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This Week: Seattle, Prague, San Diego, Northern California, New York City, Dubai

092309--WestinDubai--MT.jpgWestin Dubai Mina Seyahi Beach Resort & Marina, Dubai.

The first Westin resort in Dubai is a welcome addition to the burgeoning beach resort scene on Dubai’s coastline. The spacious, glitzy lobby often resembles a coffee break at the United Nations given the number of nationalities represented here by guests and staff. The rooms are generous in size and well appointed; sea-view rooms are best for viewing the massive landscaped gardens, swimming pool, and private beach. The staff works hard to ensure that no request appears too difficult. This property is well placed for a Dubai shopping excursion or a round of golf. Business travelers will appreciate the fast Internet and spacious work desk. Pros: exemplary service; spacious rooms; spa. Cons: the neo-classical design is at odds with the beachfront location. Al Sufouh Road c/o Dubai International Marine Club. 971/4-3994141 (ph.), 971/4-3999144 (fax). 294 rooms. In-room: safe, refrigerator, Wi-Fi. In-hotel: 5 restaurants, room service, 3 bars, pools, gym, spa, beachfront, watersports, children’s programs, laundry service, concierge, parking (no fee), no-smoking rooms. AE, MC, V. Rooms start at: 1140 AED.

Cascina Spinasse, Seattle.

Blink and you’ll drive right by Cascina Spinasse. Venture in and you’ll be greeted with a gracious hospitality that belies the sometimes snobby image of Capitol Hill eateries. Fans of chef Justin Neidermeyer will be mesmerized watching him working fastidiously in the restaurant’s open kitchen. The space is small and the communal dining dynamic may be off-putting for some; less socially inclined guests may find solace in the few bar seats. Order antipasti, primi, secondi, altro, dolci and formaggio items a la carte, or opt for one of three prix-fixe menus. Food is intended to be shared family-style. Highlights include anchovies in a Piemontese sauce with egg yolk; random cuts of pasta with start-of-the-season chanterelle mushrooms; and a Moscato-roasted nectarine with local honey and hazelnuts. All are the perfect balance of salty, savory, and sweet flavors. An Italian wine list is well-chosen and fairly priced. 1531 14th Ave., Capitol Hill. 206/251-7673. MC, V. No lunch. Closed Tues. Median entrée price: $25.

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Angel, Prague.

At last, Sofia Smith can show off Prague’s most versatile cooking skills in a place of her own. Situated in a touristy part of Old Town, this restaurant is easy to miss, but keep your eyes open. From the golden bird’s nest chandelier hanging above the intimate dining room to the explosive flavors bolstering each seasonal dish, Angel is one of Prague’s best restaurants. In Smith’s hands, the perennial Czech favorite, duck, becomes a tangy, summery salad with basil and green papaya; for greater variety, there’s Borneo-style sea bass, and Cambodian curry. Desserts, the weak spot in many an Asian menu, are recommended, especially the tamarind-ripple ice cream. V kolkovne 7, Staré Mesto, 110 00. 773-222-422. Closed Sun. AE, DC, MC, V. Median entrée price: 475 Kc.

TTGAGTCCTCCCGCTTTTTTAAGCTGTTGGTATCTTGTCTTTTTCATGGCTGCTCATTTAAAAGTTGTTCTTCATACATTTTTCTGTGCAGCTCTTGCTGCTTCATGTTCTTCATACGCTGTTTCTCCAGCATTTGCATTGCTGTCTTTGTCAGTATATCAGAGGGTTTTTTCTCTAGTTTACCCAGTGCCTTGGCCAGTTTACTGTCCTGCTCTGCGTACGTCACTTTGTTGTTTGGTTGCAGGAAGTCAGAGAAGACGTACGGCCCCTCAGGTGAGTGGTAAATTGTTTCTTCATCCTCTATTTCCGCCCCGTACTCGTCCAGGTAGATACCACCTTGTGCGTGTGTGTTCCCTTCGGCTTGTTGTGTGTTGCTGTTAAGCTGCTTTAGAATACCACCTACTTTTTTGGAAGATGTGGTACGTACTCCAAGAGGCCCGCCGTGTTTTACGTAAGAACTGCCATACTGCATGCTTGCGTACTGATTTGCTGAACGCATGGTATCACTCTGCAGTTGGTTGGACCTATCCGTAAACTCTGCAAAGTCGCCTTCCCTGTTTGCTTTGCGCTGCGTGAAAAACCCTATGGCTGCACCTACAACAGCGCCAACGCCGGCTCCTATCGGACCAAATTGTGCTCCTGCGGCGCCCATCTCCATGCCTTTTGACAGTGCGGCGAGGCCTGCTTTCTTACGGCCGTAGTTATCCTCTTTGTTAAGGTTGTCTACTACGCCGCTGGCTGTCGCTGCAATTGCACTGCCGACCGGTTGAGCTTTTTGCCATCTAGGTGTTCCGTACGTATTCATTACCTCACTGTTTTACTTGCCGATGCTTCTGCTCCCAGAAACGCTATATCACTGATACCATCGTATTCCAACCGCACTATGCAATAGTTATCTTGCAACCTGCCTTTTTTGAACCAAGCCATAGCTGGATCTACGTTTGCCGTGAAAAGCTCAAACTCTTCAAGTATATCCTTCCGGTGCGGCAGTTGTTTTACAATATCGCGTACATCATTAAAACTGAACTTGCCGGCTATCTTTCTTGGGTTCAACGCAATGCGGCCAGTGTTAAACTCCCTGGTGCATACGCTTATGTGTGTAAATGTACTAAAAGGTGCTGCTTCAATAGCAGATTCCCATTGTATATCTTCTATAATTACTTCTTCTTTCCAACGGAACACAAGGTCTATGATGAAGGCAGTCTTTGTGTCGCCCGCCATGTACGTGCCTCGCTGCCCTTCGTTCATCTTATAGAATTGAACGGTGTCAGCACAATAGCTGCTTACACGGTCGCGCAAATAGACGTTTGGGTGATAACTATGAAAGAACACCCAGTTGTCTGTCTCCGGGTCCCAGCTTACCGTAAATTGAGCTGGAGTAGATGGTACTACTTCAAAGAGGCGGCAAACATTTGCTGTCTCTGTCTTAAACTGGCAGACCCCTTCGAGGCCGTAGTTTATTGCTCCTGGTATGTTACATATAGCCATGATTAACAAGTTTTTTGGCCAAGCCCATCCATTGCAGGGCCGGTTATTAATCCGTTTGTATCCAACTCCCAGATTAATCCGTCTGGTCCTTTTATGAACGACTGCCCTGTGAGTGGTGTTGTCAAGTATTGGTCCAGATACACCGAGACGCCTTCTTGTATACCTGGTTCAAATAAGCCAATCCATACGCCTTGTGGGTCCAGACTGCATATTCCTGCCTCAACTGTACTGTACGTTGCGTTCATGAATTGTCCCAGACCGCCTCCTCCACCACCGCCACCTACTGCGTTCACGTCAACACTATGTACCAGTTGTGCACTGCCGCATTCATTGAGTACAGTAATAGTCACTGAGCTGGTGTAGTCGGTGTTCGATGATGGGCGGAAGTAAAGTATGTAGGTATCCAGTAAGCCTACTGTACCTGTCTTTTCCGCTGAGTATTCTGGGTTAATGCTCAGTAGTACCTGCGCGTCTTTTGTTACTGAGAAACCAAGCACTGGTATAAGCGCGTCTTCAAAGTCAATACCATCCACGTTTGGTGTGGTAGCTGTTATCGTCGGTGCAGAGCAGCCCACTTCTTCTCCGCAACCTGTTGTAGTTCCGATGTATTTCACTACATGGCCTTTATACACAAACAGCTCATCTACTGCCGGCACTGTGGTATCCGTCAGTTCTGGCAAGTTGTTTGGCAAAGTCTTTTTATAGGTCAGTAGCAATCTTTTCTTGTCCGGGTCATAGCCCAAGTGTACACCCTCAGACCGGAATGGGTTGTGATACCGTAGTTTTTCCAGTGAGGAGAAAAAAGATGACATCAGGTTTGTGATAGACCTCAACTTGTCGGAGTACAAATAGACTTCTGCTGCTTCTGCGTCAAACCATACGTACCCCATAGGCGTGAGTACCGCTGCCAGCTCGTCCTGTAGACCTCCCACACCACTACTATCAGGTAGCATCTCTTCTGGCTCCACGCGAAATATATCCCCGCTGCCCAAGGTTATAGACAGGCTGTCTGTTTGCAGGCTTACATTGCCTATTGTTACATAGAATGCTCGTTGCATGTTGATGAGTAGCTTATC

Roseville, San Diego.

This comfortable new spot continues the restaurant renaissance under way in Point Loma. Native son George Riffle, who honed his skills in New York City at noted restaurant Picholine, has created an inviting spot for French-leaning seasonal fare. The 95-seat restaurant features local seafood such as spot prawns, vermilion rockfish, spiny lobster, and sand dabs along with organic produce and international wines. Those wishing for something more substantial should try the braised Berkshire pork cheeks or flat iron steak. 1125 Rosecrans St., Point Loma. 619/223-7300. No lunch. AE, MC, V. Median entrée price: $22.

Le Garage, Northern California.

When Sausalito executives and entrepreneurs want a stylish lunch with a bayside setting, they head to Chef Olivier Souvestre’s local lunch hot spot. Brittany born Souvestre serves traditional French bistro fare in a relaxed, sidewalk café-style setting. The menu is small, but the dishes are substantial in flavor and presentation. Standouts include frisée salad with poached egg, bacon, croutons, and Pancetta vinaigrette; steak frites with a shallot confit and crispy fries; and a chef’s selection of cheese or charcuterie with soup and mixed greens. The restaurant only seats 35 inside and 15 outside, so to avoid a long wait for lunch, arrive before 11:30 or after 1:30 pm. 85 Liberty Ship Way #109, Sausalito. 415/332-5625. MC, V. Median entrée price: $22.

Apiary, New York City.

After working as chef de cuisine for 16 years at Bobby Flay’s Mesa Grill, Bolo, and Bar Americain, Neil Manacle ventures out on his own with this smart New American spot in the heart of the East Village. The restaurant is partly owned by furniture design company Ligne Roset, and the contemporary space is furnished sleekly by the brand. The menu isn’t huge but is devoted to seasonal—and whenever possible, local—produce, poultry, and seafood. Current picks include light creations such as crispy soft shell crab with lime custard, and chilled golden tomato soup. Heartier options are the New York State rabbit served with wild mushrooms, and a spice crusted lamb. The extensive wine list has 30 picks from New York State alone, and the beer list has 24 domestic options. 60 Third Ave., East Village. 212/254-0888. No lunch Mon.–Fri. AE, D, DC, MC, V. Median entrée price: $26.

Contributors: Alexander Basek, Lara Dunston, Emma Fox, Maria Hunt, Karen Leland, Shivani Vora

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